During the week of April 19-26, 1914 the developer of Turner’s Subdivision in the Beacon Hill Addition east of the Fort Worth city limits ran a series of newspaper ads promoting a big sale of “suburban” lots. (By the early 1880s local newspapers were already referring to Fort Worth “suburbs.”)
In this ad of April 26, 1914 the developer boasted of cement sidewalks, “pure artesian water,” and no city sweltering.
The “Fort Worth, Handley, and Dallas paved boulevard” through the subdivision (“finest paved boulevard in state”) is now Lancaster Street. And the “Fort Worth and Dallas Highway” is now Panola Street.
Beacon Hill was “the beauty spot on the interurban,” the developer boasted: No lot was more than seven hundred feet from the double-track interurban line. Fifty-eight interurban cars a day would whisk homeowners to Fort Worth or Dallas.
(Note that the sales manager was Will L. Sargent and that one of the streets in the subdivision is Sargent Street—one of the perks of the job.)
Indeed, as this 1920 Rogers map shows, the Virginia Place interurban stop was at Mount View Avenue. (Map from Pete Charlton’s “The Lost Antique Maps of Texas: Fort Worth & Tarrant County, Volume 2” CD.)
Shelley’s “Ozymandias” mentions “two vast and trunkless legs of stone.” Today Beacon Hill has just one. See the blue dot on the ad’s plat above? Today at that intersection of Mount Vernon and Newark streets (labeled “New York” on the plat) stands the lone surviving column of a pair that once flanked the formal entrance to the north half of Beacon Hill.
Alas, a search of Tarrant Appraisal District’s database shows that no pre-1920 homes in Beacon Hill have survived.
In another ad Turner boasted of “no city taxes, no typhoid fever, no city evil influences” in Beacon Hill. But the “no city taxes” boast didn’t last long. By 1920, as the Rogers map shows, Beacon Hill was in the city limits.
And why was “no typhoid fever” such a selling point in 1914?
Because, as the Star-Telegram had reported on April 7, 1914, a recent typhoid epidemic had been blamed on polluted water from the Trinity River distributed by the Holly Street waterworks. The city pumped both artesian water and river water. Artesian water was thought to be safer.
Let’s look again at the 1920 Rogers map. It reveals a lot. See the circle on the map labeled “Tandy Lake Stop” north of Polytechnic Cemetery? That squiggle just to the right of “Stop” is Tandy Lake. This is the only map I have seen that shows Tandy Lake, which had been a popular recreation area since the late nineteenth century but was greatly reduced in area by 1920.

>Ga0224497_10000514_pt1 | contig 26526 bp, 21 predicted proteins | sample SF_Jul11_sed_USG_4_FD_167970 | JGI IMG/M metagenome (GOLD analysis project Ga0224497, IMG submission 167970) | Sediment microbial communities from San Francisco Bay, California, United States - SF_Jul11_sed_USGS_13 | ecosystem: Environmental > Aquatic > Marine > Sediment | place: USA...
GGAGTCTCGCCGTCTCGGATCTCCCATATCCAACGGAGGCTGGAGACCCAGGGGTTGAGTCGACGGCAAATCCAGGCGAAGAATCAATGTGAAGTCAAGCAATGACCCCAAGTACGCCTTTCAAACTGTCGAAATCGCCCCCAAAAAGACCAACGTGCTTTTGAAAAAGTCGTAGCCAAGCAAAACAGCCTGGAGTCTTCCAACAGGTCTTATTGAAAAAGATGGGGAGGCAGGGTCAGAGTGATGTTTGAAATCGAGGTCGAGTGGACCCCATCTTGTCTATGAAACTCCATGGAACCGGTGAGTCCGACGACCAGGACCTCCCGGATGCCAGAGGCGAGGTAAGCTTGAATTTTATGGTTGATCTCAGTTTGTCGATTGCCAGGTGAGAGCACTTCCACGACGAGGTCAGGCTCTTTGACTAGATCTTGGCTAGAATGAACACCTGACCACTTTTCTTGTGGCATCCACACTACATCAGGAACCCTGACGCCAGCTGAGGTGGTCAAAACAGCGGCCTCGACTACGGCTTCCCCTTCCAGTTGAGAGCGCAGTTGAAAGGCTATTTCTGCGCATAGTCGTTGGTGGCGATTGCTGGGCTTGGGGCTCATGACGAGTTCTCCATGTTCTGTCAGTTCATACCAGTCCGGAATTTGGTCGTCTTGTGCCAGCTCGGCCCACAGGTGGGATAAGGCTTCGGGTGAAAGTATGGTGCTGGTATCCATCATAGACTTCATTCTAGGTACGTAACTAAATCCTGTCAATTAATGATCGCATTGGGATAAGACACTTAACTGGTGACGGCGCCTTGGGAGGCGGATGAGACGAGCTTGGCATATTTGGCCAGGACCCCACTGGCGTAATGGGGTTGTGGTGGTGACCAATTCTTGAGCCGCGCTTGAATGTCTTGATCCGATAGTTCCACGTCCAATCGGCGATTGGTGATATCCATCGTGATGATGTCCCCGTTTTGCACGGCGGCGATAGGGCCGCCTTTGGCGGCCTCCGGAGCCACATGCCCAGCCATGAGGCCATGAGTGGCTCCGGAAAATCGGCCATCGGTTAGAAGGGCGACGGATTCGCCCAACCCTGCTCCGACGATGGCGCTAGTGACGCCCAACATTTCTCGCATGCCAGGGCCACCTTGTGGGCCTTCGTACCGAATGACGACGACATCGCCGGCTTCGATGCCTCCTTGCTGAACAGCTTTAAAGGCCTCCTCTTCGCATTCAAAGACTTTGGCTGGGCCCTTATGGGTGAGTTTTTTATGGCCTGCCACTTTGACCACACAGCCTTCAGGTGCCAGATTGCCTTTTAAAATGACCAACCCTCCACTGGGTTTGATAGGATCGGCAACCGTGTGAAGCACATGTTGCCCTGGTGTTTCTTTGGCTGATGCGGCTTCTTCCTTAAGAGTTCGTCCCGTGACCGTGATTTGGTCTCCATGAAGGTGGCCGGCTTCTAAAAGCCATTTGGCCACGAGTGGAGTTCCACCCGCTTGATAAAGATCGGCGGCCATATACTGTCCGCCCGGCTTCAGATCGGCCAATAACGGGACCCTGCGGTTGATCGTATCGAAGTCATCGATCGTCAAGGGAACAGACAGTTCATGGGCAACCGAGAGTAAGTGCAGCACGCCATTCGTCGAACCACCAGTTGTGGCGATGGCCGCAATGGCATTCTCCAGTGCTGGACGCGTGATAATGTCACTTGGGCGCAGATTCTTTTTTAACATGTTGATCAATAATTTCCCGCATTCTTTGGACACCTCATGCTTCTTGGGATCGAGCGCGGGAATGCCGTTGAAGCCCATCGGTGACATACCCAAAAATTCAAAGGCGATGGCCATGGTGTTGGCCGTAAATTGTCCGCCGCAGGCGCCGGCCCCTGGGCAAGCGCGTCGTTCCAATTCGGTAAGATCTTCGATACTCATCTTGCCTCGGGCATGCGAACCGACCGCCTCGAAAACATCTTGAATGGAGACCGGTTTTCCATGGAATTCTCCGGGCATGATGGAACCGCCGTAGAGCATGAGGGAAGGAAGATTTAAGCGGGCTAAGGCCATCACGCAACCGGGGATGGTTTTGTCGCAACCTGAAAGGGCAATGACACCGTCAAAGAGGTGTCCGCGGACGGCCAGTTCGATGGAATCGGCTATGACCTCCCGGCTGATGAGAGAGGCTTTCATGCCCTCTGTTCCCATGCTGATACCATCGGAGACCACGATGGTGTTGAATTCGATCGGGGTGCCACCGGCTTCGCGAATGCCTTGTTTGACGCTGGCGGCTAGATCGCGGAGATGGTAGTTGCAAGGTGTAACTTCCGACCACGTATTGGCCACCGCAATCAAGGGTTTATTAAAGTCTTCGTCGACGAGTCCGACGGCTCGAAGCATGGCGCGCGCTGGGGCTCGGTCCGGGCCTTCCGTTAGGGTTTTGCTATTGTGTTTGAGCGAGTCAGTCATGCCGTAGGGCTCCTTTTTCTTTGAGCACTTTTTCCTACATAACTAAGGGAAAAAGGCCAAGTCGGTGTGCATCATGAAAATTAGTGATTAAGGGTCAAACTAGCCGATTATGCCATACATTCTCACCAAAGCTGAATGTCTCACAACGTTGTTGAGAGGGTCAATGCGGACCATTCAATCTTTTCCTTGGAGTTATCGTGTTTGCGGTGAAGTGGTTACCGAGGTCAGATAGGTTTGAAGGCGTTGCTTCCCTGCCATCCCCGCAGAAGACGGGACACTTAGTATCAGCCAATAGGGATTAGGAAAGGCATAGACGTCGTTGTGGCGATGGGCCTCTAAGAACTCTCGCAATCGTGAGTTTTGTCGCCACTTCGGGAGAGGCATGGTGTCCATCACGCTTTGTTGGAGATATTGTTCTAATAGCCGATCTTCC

And see the dashed line zigzagging east along the “Pike” (Lancaster Street) and then southeast along the T&P track and then south along the cemetery and then east on Avenue E and then south again on Ayers Avenue? That was the city limit of Polytechnic Heights in 1920 before annexation in 1922.
And note that via connections, you could travel from Fort Worth (or Cleburne) to Sherman on the interurban.
See Jeanette Street near Tandy Avenue?
Surely Jeanette Street was named for the daughter of George Tandy. She died in 1905 and is buried in Polytechnic Cemetery. Ben, Giles, and Lewis avenues and probably Marguerite (Margret) and Rachel streets also are named for Tandys. Only Ben, Tandy, and Lewis avenues survive as named.
And see the Tarrant County Orphans Home in the upper-left corner at Collard and Lancaster?
Just a few weeks before the Turner’s ads ran, that orphanage, built in 1908, had burned. There were no fatalities. Firemen laid 2,200 feet of hose from Tandy Lake to fight the fire.
And see “Texas Woman’s College” on the Rogers map? A few weeks after Turner’s ads ran, on June 1, Polytechnic College, opened in 1891, would confer its last degree under that name.
Later in June 1914 the school would become Texas Woman’s College. In 1934 Texas Woman’s College would become Texas Wesleyan College, which in 1989 would become Texas Wesleyan University.
Look again at the 1920 Rogers map. See that oval? That was the race track on the farm of William Bailey Fishburn. Fishburn bought those twenty acres in 1917 and built a “fine new home” and a stable for thirty-six horses. “Short Ship” apparently refers to the distance horses were transported to races by rail. The Star-Telegram clip is from 1919.
According to the 1921 obituary of East Side civic leader George Tandy, his father, East Side pioneer Roger Tandy, had built his home on the future site of the race track when the elder Tandy arrived in 1855.
Remember the Fishburn chain of dry cleaners? Same guy. Fishburn had been in the dyeing and cleaning business in Fort Worth since 1901. See that “We are for more smoke” at the bottom of the ad? About 1911 Fort Worth began a campaign to bring more factories to the city. “More smoke” was the slogan. Mind you, as a railroad hub in the age of steam, Cowtown had a lot of smoke even without factories.
From the Star-Telegram, 1911.
That’s enough squinting at maps for one day.